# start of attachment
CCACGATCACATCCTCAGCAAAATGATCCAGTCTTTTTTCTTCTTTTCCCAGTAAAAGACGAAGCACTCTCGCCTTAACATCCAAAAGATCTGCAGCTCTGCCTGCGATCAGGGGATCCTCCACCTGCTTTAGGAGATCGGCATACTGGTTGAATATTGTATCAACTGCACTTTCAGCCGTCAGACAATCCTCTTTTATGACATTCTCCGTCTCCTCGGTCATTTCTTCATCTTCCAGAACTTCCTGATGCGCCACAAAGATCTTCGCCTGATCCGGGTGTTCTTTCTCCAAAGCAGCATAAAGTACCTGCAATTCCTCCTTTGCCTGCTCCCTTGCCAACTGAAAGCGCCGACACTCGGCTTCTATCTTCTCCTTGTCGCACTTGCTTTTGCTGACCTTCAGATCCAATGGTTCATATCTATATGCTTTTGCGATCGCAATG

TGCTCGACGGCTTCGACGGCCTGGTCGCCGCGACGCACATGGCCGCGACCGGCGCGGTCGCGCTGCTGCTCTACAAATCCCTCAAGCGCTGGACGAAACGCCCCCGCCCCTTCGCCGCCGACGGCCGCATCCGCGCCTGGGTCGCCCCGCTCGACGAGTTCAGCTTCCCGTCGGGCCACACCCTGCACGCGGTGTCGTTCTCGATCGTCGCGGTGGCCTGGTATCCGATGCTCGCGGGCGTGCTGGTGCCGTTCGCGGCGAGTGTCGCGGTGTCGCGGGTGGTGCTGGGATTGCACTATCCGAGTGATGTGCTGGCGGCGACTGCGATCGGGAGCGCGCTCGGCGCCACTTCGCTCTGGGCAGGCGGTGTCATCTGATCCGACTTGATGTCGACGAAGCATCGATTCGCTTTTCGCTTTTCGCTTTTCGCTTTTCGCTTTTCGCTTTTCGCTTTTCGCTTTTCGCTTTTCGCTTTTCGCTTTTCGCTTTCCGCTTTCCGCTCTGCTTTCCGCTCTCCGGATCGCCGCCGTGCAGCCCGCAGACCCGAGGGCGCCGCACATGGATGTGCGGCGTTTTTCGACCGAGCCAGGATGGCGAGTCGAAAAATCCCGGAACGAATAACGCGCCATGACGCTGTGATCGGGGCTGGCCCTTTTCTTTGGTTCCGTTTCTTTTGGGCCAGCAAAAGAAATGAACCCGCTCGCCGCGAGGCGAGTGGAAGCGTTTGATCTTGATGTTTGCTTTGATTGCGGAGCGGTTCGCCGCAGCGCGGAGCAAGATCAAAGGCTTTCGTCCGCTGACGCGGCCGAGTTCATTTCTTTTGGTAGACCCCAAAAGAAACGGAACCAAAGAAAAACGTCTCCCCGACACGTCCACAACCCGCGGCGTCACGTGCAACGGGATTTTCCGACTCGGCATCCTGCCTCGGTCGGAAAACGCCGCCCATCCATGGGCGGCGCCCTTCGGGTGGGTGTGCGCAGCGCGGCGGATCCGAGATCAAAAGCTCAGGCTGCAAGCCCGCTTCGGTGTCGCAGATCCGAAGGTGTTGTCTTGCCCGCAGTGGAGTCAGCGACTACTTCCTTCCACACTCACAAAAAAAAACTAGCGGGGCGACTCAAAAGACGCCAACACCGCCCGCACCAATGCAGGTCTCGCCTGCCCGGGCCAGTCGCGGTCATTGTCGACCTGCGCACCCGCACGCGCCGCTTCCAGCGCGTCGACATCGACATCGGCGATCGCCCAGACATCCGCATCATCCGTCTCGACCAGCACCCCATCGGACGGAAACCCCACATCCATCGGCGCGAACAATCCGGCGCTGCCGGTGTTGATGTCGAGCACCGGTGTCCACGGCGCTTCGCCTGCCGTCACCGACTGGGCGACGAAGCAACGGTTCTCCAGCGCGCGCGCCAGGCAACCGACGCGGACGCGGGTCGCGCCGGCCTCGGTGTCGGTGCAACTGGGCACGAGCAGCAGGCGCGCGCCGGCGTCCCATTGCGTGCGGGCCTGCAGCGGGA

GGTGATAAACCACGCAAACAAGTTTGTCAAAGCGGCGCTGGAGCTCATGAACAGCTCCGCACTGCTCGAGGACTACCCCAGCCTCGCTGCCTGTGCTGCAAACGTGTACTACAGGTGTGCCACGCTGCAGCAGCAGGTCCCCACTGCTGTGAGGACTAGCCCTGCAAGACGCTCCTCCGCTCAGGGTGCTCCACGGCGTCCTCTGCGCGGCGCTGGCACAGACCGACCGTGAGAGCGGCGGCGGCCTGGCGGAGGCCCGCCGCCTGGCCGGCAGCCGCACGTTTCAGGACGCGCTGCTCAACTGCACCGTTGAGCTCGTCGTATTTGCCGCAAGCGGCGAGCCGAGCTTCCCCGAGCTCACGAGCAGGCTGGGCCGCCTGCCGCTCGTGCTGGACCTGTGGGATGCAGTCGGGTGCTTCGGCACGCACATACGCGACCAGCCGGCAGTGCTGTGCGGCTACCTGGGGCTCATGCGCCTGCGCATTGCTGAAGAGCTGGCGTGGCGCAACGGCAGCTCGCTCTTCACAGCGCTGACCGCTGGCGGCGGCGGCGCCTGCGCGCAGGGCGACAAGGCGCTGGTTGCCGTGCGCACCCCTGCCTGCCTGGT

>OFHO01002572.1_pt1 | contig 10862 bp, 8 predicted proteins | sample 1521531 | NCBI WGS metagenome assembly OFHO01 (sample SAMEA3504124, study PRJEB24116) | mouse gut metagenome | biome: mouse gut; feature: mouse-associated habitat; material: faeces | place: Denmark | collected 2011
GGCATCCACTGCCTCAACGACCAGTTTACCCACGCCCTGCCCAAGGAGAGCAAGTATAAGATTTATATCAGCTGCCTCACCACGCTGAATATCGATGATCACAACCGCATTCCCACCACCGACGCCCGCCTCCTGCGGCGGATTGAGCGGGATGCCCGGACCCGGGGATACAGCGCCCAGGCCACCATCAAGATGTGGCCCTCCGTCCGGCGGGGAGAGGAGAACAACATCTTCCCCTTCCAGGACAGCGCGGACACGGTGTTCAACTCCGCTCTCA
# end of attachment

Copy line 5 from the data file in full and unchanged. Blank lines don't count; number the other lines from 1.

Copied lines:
GGCATCCACTGCCTCAACGACCAGTTTACCCACGCCCTGCCCAAGGAGAGCAAGTATAAGATTTATATCAGCTGCCTCACCACGCTGAATATCGATGATCACAACCGCATTCCCACCACCGACGCCCGCCTCCTGCGGCGGATTGAGCGGGATGCCCGGACCCGGGGATACAGCGCCCAGGCCACCATCAAGATGTGGCCCTCCGTCCGGCGGGGAGAGGAGAACAACATCTTCCCCTTCCAGGACAGCGCGGACACGGTGTTCAACTCCGCTCTCA